As agile matures, it’s being employed at the program level by larger teams, many of which are broken down into groups. How must agile evolve to match these growing needs? In this first of two posts, we will look at some of the key objectives of the agile approaches designed for large-scale projects.
Scott Ambler’s Disciplined Agile Delivery and Dean Leffingwell’s Scaled Agile Framework are two such approaches. These in particular reevaluate some concepts from the IBM Rational Unified Process framework. Among the most useful concepts shared by all three is the opportunity for teams to balance upfront planning needs while preserving agile’s ability to refine the plan based on empirical observation of real results. All also speak more to what architectural underpinnings are necessary to give larger teams a firm foundation:
- Feedback through iterations
- Technical practices to build in quality
- Lean thinking to optimize the overall system
In larger teams, agile approaches — such as the feedback afforded by iterations in Scrum — remain popular, as do the technical practices centered around quality. Lean principles used by smaller agile teams remain important to reduce wait time, optimize the entire system and balance flow among teams. But the frameworks mentioned above also add a fourth dimension: synchronized relationships among agile teams. In particular, aligning teams so their sprints end at the same time is useful, because it facilitates the release of the product.
So what’s different for large teams trying to use agile methods? First, overallinvestment governance becomes all the more important. Larger projects require more preparation to justify the greater levels of funding. They also may have more complicated dependencies among teams. Organizations will need to find a way to allocate effort between work in their portfolio of projects. This includes not only features, but also infrastructure work and nonfunctional requirements. And organizations should also use investment gate models to ensure funds are invested wisely.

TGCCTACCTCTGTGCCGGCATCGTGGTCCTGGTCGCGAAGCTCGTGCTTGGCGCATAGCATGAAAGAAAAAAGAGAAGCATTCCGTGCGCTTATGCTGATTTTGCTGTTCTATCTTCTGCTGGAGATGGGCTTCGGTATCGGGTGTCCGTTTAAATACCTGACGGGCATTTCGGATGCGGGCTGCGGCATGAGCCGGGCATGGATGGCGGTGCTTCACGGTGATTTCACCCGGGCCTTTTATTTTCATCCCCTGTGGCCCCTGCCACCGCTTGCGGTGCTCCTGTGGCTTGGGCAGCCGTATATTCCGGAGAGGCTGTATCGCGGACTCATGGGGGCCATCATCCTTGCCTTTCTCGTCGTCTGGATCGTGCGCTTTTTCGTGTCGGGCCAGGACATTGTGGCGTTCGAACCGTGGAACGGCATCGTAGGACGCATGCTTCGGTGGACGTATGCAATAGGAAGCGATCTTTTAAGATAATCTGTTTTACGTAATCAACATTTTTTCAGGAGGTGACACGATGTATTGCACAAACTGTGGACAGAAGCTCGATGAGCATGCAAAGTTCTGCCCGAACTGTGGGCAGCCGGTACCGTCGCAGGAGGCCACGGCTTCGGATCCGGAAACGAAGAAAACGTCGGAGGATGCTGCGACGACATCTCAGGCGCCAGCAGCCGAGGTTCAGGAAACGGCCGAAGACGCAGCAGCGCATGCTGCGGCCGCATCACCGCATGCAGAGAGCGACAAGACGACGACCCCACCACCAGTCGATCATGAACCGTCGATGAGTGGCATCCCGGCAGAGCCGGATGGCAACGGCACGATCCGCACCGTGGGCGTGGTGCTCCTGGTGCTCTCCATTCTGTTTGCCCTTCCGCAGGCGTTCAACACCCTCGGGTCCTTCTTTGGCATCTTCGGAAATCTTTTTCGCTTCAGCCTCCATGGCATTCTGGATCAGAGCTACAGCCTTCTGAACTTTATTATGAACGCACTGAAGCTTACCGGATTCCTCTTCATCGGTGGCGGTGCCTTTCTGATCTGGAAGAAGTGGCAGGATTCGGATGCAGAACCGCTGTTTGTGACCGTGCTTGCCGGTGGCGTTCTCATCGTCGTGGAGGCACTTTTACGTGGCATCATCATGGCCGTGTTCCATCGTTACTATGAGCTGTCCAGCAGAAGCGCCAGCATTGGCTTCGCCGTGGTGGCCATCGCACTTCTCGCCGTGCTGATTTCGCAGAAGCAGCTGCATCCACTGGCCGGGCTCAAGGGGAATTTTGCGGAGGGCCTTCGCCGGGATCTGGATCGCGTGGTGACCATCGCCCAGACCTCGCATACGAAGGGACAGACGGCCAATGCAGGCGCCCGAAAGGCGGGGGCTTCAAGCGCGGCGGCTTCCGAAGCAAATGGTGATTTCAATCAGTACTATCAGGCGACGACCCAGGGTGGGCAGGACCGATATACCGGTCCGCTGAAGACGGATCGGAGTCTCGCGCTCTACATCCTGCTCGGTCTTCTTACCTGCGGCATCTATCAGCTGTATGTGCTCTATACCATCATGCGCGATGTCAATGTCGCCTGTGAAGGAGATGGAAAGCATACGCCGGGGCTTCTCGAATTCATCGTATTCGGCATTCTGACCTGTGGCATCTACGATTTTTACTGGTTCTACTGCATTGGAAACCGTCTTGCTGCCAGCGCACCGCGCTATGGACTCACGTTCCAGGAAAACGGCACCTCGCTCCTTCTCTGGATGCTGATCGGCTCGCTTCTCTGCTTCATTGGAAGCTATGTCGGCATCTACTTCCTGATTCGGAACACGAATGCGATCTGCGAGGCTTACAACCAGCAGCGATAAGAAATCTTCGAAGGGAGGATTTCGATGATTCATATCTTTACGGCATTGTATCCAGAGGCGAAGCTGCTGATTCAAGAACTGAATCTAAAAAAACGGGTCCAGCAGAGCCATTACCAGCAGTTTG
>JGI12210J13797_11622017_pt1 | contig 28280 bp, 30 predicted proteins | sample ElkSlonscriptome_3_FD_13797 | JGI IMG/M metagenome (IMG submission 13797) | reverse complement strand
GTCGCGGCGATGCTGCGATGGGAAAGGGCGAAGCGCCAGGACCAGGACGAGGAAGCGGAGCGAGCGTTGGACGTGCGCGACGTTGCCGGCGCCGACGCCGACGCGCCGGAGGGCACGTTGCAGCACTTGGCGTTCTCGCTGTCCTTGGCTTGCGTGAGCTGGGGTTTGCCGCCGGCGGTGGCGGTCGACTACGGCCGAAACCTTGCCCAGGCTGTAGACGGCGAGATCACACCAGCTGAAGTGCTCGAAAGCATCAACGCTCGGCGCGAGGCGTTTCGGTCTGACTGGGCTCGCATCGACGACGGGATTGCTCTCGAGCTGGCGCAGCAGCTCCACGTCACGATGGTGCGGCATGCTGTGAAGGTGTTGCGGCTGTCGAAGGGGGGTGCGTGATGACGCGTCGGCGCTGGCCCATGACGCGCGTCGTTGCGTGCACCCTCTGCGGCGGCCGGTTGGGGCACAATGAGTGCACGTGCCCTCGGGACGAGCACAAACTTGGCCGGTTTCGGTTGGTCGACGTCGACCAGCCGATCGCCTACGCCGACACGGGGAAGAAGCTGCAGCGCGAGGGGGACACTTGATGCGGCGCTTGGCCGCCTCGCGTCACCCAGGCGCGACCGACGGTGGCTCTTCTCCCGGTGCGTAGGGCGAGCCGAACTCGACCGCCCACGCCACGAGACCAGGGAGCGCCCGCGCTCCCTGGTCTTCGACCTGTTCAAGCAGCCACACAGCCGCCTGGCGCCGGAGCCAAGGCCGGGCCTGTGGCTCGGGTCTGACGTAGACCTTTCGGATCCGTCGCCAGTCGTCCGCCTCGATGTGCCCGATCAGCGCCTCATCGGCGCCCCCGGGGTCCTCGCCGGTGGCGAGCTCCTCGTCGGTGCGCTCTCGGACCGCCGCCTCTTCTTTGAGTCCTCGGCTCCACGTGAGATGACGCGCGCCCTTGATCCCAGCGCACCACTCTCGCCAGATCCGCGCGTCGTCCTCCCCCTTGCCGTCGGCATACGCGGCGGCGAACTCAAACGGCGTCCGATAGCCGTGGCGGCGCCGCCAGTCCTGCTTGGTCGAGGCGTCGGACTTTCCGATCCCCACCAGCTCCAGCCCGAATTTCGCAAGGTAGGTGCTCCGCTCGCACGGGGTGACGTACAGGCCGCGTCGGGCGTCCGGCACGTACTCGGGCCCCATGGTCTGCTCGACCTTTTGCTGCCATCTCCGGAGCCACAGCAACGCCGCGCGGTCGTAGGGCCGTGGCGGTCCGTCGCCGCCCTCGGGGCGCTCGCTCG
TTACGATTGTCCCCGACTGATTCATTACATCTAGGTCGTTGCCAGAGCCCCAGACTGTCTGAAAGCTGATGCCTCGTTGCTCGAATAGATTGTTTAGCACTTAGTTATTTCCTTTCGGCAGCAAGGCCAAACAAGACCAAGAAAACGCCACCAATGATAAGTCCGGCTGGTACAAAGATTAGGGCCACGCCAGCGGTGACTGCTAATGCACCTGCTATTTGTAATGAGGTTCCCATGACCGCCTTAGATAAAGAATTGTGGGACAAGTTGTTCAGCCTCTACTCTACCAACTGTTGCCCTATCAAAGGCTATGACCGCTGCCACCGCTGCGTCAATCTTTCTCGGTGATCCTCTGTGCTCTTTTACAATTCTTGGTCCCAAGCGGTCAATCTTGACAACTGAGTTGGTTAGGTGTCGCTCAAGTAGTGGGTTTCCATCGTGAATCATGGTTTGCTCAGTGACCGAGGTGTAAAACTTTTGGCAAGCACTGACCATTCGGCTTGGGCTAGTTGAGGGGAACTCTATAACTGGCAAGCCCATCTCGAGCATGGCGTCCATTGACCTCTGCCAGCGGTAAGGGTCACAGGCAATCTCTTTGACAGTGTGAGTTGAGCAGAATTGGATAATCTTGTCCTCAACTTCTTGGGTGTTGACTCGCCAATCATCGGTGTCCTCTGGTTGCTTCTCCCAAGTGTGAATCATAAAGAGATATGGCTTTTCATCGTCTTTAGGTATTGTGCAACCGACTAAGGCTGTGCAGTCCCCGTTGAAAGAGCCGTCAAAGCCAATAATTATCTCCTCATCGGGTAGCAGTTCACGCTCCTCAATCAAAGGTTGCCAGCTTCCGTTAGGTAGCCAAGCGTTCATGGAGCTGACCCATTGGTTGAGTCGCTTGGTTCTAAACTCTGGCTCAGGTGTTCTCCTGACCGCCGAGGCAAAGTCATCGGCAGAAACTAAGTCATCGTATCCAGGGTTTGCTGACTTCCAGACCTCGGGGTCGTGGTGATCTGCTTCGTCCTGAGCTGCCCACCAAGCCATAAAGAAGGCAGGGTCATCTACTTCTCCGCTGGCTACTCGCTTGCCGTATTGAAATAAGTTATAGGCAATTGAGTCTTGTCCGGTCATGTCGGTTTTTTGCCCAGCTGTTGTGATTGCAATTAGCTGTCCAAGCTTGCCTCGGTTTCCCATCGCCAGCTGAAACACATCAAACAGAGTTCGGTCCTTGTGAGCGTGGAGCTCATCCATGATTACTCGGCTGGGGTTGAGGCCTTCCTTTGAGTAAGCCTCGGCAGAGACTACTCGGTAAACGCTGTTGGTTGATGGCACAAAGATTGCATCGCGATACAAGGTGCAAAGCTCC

Second, technical architecture is also very important. In smaller agile teams, people may experiment first and then evolve guidelines and patterns. But in larger teams, overall design and architecture plays a leading role so as to better coordinate among teams. System teams, or people who work on supporting teams creating features, also become important as the demand for a shared infrastructure increases.
Finally, metrics quickly become important. New metrics — designed specifically for larger teams — provide a holistic view of the overall health of the large team, and also help gather and assemble data for the smaller groups within. This allows organizational leaders to see, at a glance, where the overall program stands, so they can make broad project decisions with wide impact.
These general principles guide many methods to scale agile from teams of seven to 100 members. In my next post, we will look at some specific practices to enable large teams to find the benefits of agile.
What do you think are the fundamental principles of scaling agile?